Advocacy groups seem to be a bit of a buzz word in mountain biking at the moment.
But who are they and what have they ever done for us?
You're maybe new to the sport or a seasoned veteran, riding the trails with absolutely no idea that there are people out there getting together on a regular basis holding meetings and organising maintenance crews to work on your behalf.
So to coin the phrase from Monty Python.
What Have Advocacy Groups Ever Done For Us?
Did you know that some of the access we currently enjoy is down to the work of these groups?
While you're out happily riding the trails, advocacy members are meeting with landowners, land managers and National Park Authorities.
These meetings go a long way to show the powers that be that we are a responsible group of individuals. This has a knock on effect of opening more trails in the future.
Groups regularly organise dig days, to help maintain the trails we ride.
Working closely with the National Park Rangers, Landowners and the associated authorities, maintenance schedules are drawn up and managed correctly.
Only then can an army of volunteers be called upon and work begin.
Work ranges from simply kicking out blocked drainage ditches (something that they encourage us to do if we pass a drain that is blocked) to unearthing and rebuilding drains and taming boggy sections of track. This helps to reaffirm lines that have grown wide due to people (walkers and bikers alike) avoiding the bogs.
Not only do they help maintain the trails but they also act as a voice of reason when trail maintenance is being taken too far by the local authorities.
But there's a catch
All this great work could all be in vain, due in part to the behaviour of a few bad apples.
Riding illegally on footpaths, unsanctioned trail creation and riding trails closed for maintenance doesn't go unnoticed by the powers that be and user groups who still see mountain bikers as a menace.
It's this kind of "I'll ride where I want" attitude that could easily jeopardise the opening up of more trails and could see recently gained access withdrawn in future.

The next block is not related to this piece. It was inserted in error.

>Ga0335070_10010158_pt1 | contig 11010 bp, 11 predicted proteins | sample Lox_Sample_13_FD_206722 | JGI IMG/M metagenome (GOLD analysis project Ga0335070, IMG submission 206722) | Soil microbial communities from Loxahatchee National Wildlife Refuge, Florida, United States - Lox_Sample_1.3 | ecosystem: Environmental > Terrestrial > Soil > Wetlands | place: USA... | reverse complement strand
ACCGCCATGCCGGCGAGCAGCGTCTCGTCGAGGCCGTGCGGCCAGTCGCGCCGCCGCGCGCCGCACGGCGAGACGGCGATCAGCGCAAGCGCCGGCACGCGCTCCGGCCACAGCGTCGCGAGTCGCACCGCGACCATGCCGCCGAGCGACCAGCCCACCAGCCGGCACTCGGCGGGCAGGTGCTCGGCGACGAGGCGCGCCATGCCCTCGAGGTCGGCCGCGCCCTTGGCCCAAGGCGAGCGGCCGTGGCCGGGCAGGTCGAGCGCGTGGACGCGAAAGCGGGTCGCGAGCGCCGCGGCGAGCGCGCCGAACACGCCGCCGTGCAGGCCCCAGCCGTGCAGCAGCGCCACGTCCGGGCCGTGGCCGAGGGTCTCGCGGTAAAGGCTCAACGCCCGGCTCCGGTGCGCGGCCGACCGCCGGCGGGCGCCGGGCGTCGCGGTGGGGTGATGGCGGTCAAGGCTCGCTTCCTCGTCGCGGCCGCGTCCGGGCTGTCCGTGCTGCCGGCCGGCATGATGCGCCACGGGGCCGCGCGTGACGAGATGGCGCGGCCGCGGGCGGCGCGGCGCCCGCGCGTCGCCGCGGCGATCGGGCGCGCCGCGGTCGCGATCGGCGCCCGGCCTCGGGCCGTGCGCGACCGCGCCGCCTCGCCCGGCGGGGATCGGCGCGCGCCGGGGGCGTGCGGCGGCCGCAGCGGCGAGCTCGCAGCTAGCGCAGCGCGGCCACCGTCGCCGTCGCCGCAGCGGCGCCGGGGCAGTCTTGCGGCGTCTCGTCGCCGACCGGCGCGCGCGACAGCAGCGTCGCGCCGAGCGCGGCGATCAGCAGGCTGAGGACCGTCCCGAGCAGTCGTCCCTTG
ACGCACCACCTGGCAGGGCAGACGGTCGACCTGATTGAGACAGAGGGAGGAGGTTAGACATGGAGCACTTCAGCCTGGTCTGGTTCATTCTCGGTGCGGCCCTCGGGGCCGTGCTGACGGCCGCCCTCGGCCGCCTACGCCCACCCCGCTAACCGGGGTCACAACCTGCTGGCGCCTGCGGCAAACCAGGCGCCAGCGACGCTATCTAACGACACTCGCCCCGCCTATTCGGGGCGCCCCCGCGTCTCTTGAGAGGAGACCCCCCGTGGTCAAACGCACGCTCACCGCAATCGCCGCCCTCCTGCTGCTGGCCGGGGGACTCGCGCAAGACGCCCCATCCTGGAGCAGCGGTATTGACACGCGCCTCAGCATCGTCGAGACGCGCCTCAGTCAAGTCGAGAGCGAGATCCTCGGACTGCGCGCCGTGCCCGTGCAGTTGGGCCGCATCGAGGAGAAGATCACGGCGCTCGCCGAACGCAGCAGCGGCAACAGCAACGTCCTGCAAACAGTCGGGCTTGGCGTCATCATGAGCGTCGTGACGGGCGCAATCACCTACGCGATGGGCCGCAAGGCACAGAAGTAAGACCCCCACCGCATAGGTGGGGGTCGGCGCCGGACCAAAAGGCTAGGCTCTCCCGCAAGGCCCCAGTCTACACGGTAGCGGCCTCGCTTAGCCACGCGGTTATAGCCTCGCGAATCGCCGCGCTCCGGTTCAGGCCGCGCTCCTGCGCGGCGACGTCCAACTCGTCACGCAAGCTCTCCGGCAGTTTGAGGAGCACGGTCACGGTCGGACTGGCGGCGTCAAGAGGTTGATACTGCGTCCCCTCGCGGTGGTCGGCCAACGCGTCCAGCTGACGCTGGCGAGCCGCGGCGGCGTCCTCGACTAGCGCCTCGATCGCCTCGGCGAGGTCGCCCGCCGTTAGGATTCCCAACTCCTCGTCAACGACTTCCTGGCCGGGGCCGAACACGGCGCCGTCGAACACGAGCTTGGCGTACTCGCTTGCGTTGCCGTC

It's not just mountain bikers
Climbers are coming under the spot light for all the wrong reasons at the moment.
This month's issue of Summit magazine (the BMC's publication) is full of articles and news on how to behave when outdoors.
Complaints from landowners include....
Walking on top of dry stone walls to avoid mud on the approach paths
The over use of chalk
and something new to me, night time bouldering by lantern light
Behaving in this way, no matter how few are doing it, is likely to result in the landowner refusing access. I'm not even talking small out of the way crags, but major well known iconic venues.
Luckily climbers have the British Mountaineering Council on their side, a massive organisation with full time access and conservation staff as well as regional groups of volunteers all working on behalf of climbers and hillwalkers.
As mountain bikers, we don't have anything like the BMC to support our access rights. What we do have are local well organised groups of bikers, all working voluntarily on our behalf.
The BMC have even taken up the baton and added the work to their Mend Our Mountains campaign, aiming to raise enough money to help rid Cut Gate of the ‘Bog of Doom’ (or the Notorious B.O.G.) which will hopefully see this iconic trail become rideable most of the year and not just the few dry weeks we get during a good summer.
So if you've read this far and want to know more check out the links below:
If you're reading this and you have a local advocacy group with a website which you would like adding to the list, please let me know in the comments below.
Thanks for reading and happy riding.